Identifier exotic_201304_014
Item Description
Title Page 201
Format (IMT)
  • image/jpeg
File Name exotic_201304_014_221.jpg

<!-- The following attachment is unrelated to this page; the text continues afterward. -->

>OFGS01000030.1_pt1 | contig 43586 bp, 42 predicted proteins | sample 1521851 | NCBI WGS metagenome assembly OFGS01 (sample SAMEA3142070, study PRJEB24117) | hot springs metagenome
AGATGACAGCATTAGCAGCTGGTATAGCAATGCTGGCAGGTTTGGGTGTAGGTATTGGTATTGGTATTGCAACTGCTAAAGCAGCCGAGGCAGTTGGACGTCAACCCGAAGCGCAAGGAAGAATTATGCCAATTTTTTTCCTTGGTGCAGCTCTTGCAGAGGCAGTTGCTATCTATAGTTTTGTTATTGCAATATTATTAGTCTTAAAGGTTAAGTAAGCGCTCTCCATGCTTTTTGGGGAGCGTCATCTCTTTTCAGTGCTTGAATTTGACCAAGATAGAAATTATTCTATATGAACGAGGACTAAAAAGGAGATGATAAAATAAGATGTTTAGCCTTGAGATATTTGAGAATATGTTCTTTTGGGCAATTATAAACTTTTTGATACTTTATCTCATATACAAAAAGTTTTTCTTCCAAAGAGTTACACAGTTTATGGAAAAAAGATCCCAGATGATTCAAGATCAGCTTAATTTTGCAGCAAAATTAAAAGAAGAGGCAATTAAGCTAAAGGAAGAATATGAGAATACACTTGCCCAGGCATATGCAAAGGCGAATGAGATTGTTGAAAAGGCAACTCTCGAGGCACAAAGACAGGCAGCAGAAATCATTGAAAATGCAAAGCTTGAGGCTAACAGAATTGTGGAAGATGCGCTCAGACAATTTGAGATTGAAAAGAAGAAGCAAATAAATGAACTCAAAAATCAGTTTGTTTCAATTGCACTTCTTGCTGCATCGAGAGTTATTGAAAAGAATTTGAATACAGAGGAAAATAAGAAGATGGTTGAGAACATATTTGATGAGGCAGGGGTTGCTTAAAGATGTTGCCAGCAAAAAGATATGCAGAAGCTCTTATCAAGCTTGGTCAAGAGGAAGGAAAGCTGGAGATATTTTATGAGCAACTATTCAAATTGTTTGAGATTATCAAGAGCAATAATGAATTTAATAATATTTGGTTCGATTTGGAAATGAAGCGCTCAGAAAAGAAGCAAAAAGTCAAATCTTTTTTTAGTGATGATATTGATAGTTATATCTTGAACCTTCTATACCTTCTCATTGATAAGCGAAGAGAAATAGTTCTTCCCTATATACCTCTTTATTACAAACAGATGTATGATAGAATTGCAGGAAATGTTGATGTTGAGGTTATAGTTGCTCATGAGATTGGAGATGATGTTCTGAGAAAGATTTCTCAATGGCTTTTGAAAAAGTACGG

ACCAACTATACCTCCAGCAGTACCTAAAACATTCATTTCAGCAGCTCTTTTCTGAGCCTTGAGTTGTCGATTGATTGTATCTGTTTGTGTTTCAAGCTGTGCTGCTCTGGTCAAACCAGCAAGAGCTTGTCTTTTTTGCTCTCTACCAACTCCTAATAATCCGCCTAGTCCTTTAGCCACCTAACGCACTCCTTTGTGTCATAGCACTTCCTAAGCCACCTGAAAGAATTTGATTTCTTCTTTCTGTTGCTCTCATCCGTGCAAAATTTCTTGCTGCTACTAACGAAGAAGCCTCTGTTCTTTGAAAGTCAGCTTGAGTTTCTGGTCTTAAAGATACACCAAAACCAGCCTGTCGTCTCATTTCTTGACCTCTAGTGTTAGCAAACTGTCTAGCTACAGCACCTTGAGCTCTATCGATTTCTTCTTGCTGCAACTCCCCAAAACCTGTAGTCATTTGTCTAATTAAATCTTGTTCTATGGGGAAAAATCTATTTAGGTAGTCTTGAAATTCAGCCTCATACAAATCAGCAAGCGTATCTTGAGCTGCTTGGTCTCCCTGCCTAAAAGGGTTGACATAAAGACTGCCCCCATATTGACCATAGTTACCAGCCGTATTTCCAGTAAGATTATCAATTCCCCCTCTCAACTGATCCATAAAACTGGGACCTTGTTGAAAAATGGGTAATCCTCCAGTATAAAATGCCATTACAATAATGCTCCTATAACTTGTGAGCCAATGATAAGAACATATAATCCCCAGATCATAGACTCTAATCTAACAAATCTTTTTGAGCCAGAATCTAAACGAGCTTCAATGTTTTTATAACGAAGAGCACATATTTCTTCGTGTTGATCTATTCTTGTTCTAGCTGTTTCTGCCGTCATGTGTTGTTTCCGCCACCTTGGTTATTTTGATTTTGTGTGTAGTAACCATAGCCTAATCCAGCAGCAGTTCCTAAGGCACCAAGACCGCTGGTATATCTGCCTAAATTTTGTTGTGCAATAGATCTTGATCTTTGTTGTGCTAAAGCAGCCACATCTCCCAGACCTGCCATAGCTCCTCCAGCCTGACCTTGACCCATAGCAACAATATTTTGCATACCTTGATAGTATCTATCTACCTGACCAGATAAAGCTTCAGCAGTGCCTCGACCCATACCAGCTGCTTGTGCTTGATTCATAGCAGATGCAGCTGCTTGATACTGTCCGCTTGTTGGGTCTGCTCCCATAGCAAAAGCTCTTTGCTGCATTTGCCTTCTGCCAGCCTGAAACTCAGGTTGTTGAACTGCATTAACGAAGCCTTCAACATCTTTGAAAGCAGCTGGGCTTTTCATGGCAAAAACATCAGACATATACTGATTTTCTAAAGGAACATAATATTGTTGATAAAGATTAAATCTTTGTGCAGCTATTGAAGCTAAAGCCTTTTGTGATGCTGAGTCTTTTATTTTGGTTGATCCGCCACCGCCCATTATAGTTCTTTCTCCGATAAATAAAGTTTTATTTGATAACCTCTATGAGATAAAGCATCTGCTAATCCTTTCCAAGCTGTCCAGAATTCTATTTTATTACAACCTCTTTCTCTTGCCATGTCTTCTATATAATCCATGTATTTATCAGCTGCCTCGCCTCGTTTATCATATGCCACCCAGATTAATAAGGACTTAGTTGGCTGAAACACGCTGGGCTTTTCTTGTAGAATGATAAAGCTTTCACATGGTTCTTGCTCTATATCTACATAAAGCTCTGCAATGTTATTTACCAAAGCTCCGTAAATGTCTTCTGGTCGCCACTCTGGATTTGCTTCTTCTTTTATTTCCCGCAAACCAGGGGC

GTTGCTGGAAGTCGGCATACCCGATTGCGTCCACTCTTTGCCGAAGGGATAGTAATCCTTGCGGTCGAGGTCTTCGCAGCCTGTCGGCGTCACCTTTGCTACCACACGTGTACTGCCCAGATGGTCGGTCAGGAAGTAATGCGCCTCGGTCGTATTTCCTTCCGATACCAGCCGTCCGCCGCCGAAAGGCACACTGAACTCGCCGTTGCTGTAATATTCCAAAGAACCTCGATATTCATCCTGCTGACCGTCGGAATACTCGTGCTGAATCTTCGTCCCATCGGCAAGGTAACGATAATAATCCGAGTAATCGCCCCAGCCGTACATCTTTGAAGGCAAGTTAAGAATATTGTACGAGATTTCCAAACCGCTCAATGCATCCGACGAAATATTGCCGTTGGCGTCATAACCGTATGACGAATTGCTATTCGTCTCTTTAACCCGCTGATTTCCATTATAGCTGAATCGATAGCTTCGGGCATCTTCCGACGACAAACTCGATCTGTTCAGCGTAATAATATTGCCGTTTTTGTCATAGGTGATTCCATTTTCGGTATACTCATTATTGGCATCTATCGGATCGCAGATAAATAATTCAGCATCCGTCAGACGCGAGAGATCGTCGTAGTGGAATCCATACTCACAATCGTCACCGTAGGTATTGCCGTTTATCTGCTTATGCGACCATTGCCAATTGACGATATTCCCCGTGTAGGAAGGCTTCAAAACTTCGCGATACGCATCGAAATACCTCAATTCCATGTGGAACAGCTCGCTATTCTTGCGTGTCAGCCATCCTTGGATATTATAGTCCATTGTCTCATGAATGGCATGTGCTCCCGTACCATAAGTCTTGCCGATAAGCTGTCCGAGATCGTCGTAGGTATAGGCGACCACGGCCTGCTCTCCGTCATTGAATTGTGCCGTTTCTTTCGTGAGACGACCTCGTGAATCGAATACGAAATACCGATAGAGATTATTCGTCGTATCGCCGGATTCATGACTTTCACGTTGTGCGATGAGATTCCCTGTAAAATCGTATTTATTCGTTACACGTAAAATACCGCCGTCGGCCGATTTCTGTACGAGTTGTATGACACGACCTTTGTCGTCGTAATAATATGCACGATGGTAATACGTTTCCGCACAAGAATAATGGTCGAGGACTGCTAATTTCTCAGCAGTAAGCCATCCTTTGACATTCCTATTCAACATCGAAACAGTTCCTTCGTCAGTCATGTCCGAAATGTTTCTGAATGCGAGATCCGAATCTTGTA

Transcript KOLONIA. 201 splendid church was built in the flat dell north-east of the village, and a convent was founded not far off beside a stream of clear water running over the rocky bed of a ravine. The church is still standing, and is one of the most perfect buildings of its period left in the Holy Land. The dim shadows of the frescoes which once adorned its walls are still traceable, though the colours and outlines are obliterated by age. The west window is remarkable for the intricacy of its mouldings, and the vaults below contain a fresh spring reached by steps, and to which no doubt some tradition now lost was formerly attached. The names of the early pilgrims are still visible scratched on the stucco of the internal walls. Kuryet-el-'Anab, as before noticed, is one of the claimants for the name Emmaus, though its only pretension is its distance from Jerusalem; but perhaps the most satisfactory suggestion which has been made, as to the Hebrew name of this village, is that it is the ancient Kirjath of Benjamin. Leaving the open valley with its green vineyards, above which the white houses of the village rise west of the church and its solitary palm, the road to Jerusalem ascends by a zigzag to another long ridge, from which the picturesque village of Soba becomes visible on the right, separated from the road by an extremely deep and almost impassable gorge. Soba is one of the most picturesquely situated places in Palestine. The village crowns a conical knoll rising from a dark ridge clothed in thick copse of mastic and oak, and the topmost tower forms a conspicuous landmark from all sides. The modern name is exactly descriptive of the site, the word " sobah " indicating one of the conical heaps of grain which may be seen in the centre of a Syrian threshing-floor in August. The site is so conspicuous that almost every writer has offered his conjecture as to the identity of the place with some ancient town, and Soba has been supposed at various periods to represent Kirjath Jearim, Zuph, Ramathaim Zophim, and even Modin. There can be no doubt that Soba is an ancient place. Rock-cut tombs of the most ancient form used by the Jews are to be found among the vineyards south of the village, and rock-cut wine-presses exist near them. In the twelfth century the place was called Belmont by the Franks, and the traces of a Crusading fortress are still visible on the hill. Its claim to represent Modin is more ancient than that of Latron, although equally unsatisfactory. In the fourteenth century the Jewish pilgrims were quite at a loss to decide between the rival sites, and Isaac Chelo even suggests that Ramleh may have been Modin ; but in the fourth century the true site of the home of the Maccabees, the present village of El Medyeh, seems still to have been recognised on the low hills east of Lydda. Following the ridge north of Soba, the traveller arrives at the descent which leads across the Wady Beit Hanina, and sees before him the bleak grey range capped with white chalk which hides the Holy City from view. Beneath him is the small village of Kolonia, with its white shrine perched on the slope above the gardens of orange and pomegranate which surround a little hostelry beside a bridge of several arches spanning the shingly bed of the torrent (see page 202). The descent to Kolonia is more than a thousand feet, and an equally steep ascent leads up on the east to the barren plateau of the watershed on which Jerusalem stands. As the eye travels round southward, following the course of the great valley, 27